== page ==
Oil drops 2% on higher dollar, interest rate concerns

FILE PHOTO: The sun is seen behind a crude oil pump jack in the Permian Basin in Loving County, Texas, U.S., November 22, 2019. REUTERS/Angus Mordant/File Photo


By Stephanie Kelly

NEW YORK (Reuters) -Oil prices turned lower on Monday as the U.S. dollar strengthened and as investors mulled over a possible May interest rate hike by the U.S. Federal Reserve, which could dampen economic recovery hopes.

Brent crude futures fell $1.55, or 1.8%, to settle at $84.76 a barrel, while U.S. West Texas Intermediate crude dropped $1.69, or 2.1%, at $80.83 a barrel.

Both contracts notched their fourth weekly gain in a row last week, the longest such streak since mid-2022.

The U.S. dollar has been strengthening alongside interest rate hikes, making dollar-denominated oil more expensive for holders of other currencies. The dollar index gained around 0.6% on Monday.

“The dollar is a little bit stronger, and that seems to be putting a little bit of pressure on oil here,” Price Futures Group analyst Phil Flynn said.

Traders are betting the Fed will raise its lending rate in May by another quarter of a percentage point and have pushed out to late this year expectations of a rate cut, as typically occurs in a slowdown. [MKTS/GLOB]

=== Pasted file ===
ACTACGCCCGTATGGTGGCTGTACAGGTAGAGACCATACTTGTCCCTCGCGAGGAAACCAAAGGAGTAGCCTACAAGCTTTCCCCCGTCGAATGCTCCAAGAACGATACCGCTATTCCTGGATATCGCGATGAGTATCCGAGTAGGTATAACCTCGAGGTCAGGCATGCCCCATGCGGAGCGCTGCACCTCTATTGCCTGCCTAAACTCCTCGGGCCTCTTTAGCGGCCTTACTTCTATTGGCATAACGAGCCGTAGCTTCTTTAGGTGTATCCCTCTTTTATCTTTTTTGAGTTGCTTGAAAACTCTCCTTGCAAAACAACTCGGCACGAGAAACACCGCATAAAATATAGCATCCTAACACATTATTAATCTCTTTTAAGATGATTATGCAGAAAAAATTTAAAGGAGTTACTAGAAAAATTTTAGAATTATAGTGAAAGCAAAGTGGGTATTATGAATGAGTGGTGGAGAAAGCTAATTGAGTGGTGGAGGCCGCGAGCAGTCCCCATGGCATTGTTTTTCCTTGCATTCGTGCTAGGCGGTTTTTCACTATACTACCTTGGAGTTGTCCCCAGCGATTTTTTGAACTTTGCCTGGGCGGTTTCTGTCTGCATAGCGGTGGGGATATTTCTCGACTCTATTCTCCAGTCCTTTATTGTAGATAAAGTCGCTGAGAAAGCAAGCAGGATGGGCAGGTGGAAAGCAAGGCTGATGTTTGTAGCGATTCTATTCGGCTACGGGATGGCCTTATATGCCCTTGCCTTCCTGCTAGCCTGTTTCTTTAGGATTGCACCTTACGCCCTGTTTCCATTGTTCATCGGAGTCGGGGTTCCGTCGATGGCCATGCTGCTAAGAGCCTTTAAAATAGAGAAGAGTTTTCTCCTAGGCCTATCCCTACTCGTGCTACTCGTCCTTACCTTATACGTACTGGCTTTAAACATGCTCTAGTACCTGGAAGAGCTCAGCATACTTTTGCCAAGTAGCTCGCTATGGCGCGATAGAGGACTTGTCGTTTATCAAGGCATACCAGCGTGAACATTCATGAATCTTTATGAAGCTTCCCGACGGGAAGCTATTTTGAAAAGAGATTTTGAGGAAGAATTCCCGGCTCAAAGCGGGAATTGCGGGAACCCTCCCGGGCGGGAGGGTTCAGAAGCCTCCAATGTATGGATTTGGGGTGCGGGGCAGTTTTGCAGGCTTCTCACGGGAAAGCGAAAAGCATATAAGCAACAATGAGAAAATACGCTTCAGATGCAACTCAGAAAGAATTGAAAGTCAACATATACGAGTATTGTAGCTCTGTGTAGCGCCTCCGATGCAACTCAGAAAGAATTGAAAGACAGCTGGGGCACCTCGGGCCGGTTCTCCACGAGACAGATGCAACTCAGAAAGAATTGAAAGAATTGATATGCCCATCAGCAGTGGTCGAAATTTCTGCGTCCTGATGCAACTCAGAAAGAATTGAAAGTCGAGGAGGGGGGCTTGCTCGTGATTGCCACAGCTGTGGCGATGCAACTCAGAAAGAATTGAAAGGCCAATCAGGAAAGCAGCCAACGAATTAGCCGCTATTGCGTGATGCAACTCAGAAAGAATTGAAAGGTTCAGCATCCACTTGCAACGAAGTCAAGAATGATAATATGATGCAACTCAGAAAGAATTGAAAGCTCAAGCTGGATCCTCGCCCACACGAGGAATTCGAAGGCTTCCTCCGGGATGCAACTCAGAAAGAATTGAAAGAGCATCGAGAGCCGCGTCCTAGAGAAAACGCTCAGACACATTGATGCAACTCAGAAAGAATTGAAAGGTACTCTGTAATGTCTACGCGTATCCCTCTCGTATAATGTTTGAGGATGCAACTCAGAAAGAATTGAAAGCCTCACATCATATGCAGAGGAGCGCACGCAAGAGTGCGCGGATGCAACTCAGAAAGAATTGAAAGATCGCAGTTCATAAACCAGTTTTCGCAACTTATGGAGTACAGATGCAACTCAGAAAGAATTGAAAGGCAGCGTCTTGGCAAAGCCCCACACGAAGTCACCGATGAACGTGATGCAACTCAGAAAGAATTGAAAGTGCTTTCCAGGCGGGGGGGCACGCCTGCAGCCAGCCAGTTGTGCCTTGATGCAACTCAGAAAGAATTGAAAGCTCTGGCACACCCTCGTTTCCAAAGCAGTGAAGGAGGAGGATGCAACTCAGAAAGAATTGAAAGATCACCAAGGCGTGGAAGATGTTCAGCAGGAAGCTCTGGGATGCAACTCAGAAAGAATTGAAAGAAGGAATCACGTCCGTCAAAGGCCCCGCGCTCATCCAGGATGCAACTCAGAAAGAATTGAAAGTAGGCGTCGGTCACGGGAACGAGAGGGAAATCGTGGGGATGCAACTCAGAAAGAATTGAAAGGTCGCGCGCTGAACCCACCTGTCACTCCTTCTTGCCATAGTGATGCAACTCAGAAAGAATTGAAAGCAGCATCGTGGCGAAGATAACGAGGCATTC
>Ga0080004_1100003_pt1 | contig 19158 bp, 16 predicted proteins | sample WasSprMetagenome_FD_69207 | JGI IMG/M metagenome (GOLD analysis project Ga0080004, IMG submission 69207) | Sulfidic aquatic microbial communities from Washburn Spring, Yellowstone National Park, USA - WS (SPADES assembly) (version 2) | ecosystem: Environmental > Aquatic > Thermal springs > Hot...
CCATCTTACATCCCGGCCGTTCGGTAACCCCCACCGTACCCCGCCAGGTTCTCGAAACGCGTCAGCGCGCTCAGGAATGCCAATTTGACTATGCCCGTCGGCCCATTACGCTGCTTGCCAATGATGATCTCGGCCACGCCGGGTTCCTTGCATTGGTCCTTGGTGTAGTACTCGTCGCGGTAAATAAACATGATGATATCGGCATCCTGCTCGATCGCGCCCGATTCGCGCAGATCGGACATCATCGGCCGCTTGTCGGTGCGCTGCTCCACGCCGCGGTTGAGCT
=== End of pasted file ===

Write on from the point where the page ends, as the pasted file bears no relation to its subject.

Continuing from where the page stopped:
Meanwhile, the release of China’s first-quarter gross domestic product (GDP) data at 0200 GMT on Tuesday is expected to be positive for commodity prices, with the International Energy Agency (IEA) forecasting it will account for most of 2023 demand growth.

However, the IEA also warned in its monthly report that output cuts announced by OPEC+ producers risked exacerbating an oil supply deficit expected in the second half of this year and could hurt consumers and a global economic recovery.

The Group of Seven (G7) coalition will keep a $60 per barrel price cap on seaborne Russian oil, a coalition official said, despite rising global crude prices and calls by some countries for a lower price cap to restrict Moscow’s revenues.

In Iraq, the federal government and the Kurdistan Regional Government (KRG) have ironed out technical issues essential to resuming northern oil exports from the Turkish port of Ceyhan to international markets, four sources told Reuters on Monday.

Turkey halted Iraq’s 450,000 barrels per day (bpd) of northern exports on March 25 after an arbitration ruling by the International Chamber of Commerce (ICC), which ordered Turkey to pay Baghdad damages of $1.5 billion for the KRG’s unauthorised exports between 2014 and 2018.

In Saudi Arabia, crude oil exports in February fell to 7.455 million bpd from 7.658 million bpd in January, official data showed on Monday.

U.S. shale crude oil production in the seven biggest shale basins is expected to rise in May by 49,000 bpd to 9.33 million bpd, the highest on record, data from the Energy Information Administration showed on Monday. [EIA/RIG]


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